I read today another PD person’s Blog about feeling less than positive and her symptoms getting on top of her for the last few days or so. She is usually a very positive person, but she is having a bad run of it at present and she was apologising for writing a less than positive post. In her eyes that is!
I sent her a comment as follows:
“Hi Sue, from another Sue. I’m not sure if you read my Blog, but your words struck a chord with me today. Putting your hand up and saying ‘this is hard’ and ‘I’m not coping’ is exactly what people need to hear! Just saying that not just to yourself but letting others know it, is inspirational in itself. I have written a few similar ones myself like ‘Today I cried’ which you might like to read http://www.parkiesandme.com. You’re doing an amazing job. Sending much love.”
I absolutely believe that if anyone is writing a Blog about their experiences with Parkinson’s that it has much less value if it is always positive. I would go as far as to say that if someone is always positive in their Blog, that it is often false positivity. How can anyone with such a condition as ours always be positive? We have been dealt a pretty shitty health hand and I’m sure anyone living with PD as either a PWP or their spouse/friend etc has – and is entitled to – some ‘negativity’. Not that I think saying you are not coping would in my book necessarily be a negative thing. I feel that we – certainly I – need to to acknowledge the sheer shittyness of this condition! In acknowledging it, I think we send a good message to others and ourselves that feeling overwhelmed and upset, anxious or depressed is perfectly understandable.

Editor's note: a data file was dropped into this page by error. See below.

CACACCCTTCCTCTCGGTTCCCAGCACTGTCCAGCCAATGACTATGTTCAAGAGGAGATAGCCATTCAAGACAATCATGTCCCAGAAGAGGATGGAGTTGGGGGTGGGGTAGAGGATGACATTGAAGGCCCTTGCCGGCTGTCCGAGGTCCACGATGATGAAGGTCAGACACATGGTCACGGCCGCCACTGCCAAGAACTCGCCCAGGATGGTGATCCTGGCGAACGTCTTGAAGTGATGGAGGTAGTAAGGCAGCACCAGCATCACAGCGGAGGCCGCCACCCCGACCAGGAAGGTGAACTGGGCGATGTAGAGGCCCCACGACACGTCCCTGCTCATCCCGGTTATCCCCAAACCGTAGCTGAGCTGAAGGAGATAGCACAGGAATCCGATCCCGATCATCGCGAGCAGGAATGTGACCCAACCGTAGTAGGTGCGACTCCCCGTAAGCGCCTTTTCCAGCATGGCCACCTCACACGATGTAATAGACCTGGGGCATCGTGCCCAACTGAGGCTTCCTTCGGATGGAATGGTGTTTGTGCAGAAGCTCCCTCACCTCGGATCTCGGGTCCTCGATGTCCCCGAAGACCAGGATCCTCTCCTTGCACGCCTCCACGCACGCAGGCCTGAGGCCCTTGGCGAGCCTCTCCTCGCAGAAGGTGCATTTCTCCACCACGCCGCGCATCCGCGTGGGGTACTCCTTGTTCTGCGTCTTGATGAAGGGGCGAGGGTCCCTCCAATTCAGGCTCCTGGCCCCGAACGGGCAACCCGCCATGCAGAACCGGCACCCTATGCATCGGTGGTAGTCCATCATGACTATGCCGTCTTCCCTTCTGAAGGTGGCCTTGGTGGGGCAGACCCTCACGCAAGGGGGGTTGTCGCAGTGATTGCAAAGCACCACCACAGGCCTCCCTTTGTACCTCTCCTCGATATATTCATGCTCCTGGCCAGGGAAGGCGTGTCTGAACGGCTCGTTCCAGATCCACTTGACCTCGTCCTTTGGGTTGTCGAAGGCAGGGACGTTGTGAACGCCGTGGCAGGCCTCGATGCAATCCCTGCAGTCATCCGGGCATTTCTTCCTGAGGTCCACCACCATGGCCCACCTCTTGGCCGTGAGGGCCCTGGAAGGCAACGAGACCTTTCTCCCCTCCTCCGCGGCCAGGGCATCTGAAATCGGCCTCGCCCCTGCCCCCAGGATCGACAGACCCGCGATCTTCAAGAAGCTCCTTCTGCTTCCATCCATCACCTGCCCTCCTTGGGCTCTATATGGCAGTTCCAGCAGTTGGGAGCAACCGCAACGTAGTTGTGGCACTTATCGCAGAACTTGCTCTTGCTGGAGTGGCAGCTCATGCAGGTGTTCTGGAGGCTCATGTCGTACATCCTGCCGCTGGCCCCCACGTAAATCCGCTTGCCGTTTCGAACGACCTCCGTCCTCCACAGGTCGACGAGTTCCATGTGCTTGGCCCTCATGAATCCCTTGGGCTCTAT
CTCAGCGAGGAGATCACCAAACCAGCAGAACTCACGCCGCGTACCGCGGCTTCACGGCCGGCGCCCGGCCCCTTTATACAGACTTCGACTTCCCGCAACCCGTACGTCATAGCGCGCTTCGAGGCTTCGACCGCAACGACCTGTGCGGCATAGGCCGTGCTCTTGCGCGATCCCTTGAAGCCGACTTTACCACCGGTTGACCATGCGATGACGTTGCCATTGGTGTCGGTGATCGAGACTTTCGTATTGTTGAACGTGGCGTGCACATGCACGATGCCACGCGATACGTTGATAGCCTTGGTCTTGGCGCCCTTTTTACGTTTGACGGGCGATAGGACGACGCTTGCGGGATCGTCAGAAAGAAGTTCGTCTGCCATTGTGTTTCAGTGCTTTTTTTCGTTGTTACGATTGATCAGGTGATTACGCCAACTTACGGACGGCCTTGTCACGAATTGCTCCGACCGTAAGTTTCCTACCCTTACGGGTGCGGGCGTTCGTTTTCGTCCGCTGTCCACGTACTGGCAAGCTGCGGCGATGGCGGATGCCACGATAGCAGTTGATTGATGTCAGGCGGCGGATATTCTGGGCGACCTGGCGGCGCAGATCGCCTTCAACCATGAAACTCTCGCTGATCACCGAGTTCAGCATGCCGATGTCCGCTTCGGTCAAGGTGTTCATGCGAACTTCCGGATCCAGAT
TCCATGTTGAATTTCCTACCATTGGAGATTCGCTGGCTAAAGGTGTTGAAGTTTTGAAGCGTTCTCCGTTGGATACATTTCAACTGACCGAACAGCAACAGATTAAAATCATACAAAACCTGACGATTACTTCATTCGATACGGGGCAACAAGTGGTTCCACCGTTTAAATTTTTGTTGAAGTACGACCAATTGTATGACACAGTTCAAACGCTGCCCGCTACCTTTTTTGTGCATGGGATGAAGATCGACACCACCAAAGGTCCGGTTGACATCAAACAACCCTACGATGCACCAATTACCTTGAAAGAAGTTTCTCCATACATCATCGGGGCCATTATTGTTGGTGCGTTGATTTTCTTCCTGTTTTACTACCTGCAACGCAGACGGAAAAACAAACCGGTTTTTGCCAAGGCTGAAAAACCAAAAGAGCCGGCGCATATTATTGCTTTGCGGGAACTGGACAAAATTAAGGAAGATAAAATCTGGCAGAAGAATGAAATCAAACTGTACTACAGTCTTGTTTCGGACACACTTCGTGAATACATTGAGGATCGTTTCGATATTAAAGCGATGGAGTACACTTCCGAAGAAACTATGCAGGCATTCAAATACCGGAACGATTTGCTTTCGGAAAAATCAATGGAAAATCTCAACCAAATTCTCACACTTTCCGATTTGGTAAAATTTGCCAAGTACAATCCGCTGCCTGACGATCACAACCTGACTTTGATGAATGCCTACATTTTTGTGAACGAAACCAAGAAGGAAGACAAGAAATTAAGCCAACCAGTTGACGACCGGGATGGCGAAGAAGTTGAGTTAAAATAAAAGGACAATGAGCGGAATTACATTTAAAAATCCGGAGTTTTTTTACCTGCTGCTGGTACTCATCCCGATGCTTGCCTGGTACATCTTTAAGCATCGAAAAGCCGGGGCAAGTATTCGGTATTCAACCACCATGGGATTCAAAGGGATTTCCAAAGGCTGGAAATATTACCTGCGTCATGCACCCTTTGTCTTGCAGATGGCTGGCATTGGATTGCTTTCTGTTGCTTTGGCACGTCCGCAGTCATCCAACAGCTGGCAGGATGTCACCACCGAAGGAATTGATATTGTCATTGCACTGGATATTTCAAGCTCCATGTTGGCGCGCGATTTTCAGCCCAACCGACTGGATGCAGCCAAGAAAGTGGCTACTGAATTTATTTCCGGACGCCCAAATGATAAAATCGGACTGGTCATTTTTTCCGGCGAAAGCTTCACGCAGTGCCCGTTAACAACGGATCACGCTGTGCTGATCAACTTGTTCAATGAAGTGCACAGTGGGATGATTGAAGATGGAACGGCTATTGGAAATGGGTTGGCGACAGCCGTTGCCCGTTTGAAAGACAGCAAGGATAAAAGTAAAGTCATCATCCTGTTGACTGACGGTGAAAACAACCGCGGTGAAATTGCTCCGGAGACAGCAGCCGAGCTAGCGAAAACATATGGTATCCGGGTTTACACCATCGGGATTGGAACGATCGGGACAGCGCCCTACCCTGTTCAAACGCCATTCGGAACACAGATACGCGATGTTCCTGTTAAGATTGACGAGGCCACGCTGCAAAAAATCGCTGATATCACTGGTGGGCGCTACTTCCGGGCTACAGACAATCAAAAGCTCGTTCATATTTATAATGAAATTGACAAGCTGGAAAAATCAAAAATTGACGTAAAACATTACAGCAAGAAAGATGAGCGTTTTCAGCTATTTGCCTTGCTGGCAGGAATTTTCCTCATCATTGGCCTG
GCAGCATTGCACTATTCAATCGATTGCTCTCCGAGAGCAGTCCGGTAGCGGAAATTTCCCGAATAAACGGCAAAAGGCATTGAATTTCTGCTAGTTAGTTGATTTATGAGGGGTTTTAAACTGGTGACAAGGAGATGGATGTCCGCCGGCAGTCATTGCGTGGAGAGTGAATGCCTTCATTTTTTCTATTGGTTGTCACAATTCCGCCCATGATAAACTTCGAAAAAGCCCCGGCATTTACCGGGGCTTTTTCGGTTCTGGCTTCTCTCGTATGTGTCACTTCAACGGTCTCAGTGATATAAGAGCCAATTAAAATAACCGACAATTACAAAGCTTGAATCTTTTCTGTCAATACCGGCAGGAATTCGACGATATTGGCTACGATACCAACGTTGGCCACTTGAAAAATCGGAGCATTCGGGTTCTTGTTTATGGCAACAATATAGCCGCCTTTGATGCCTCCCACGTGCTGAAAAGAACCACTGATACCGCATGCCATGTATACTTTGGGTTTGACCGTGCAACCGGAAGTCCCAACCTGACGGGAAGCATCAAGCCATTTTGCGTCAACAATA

If we are always upbeat and positive in our Blogs and in our lives it can give a false impression of our lives. It can create for others an unhealthy expectation that they ‘should’ (I hate that word) be doing better themselves if they give in and experience the crappy feelings that can come with this unwanted gift in our lives. If part of the reason for writing a Blog in the first place is to inform others of what we experience and how we manage it, then it needs to be acknowledged when we are not having a great time of it. As I say to my patients when they are having a down day and crying and apologising for crying, “You don’t have to apologise because this is getting to you, this is a big thing and I would be more worried if you didn’t cry sometimes!” “You haven’t just stubbed your toe or some other minor injury, you have a significant condition that you are trying to deal with!”
So, it’s OK to not be OK sometimes.
It’s OK to acknowledge it, both to ourselves and others.
Don’t weigh yourself down with ‘shoulds’ like “I should be managing better”
It’s OK to ask for help and to lean on someone for support if you need to.
You can’t always be brave and you don’t have to be.
Work through your feelings and acknowledge them and in doing so, you might feel better soon.
If you find you are having more ‘downs’ than ‘ups’ see your GP or specialist and see if they can help. It may be that you need medication for anxiety or depression or counselling.
Whatever is making you feel not so good about life needs to be worked through, find someone to help you.
Find a support network you know and trust will support you. If you live in Australia or New Zealand, this is the one I belong to AUST & NZ PARKINSON’S SUPPORT AND CHAT they have become like my online family and whether happy, sad or somewhere in between they always give support.
You are not alone. Reach out to me, if I can help or anyone else with PD, because we will know what it’s like for you.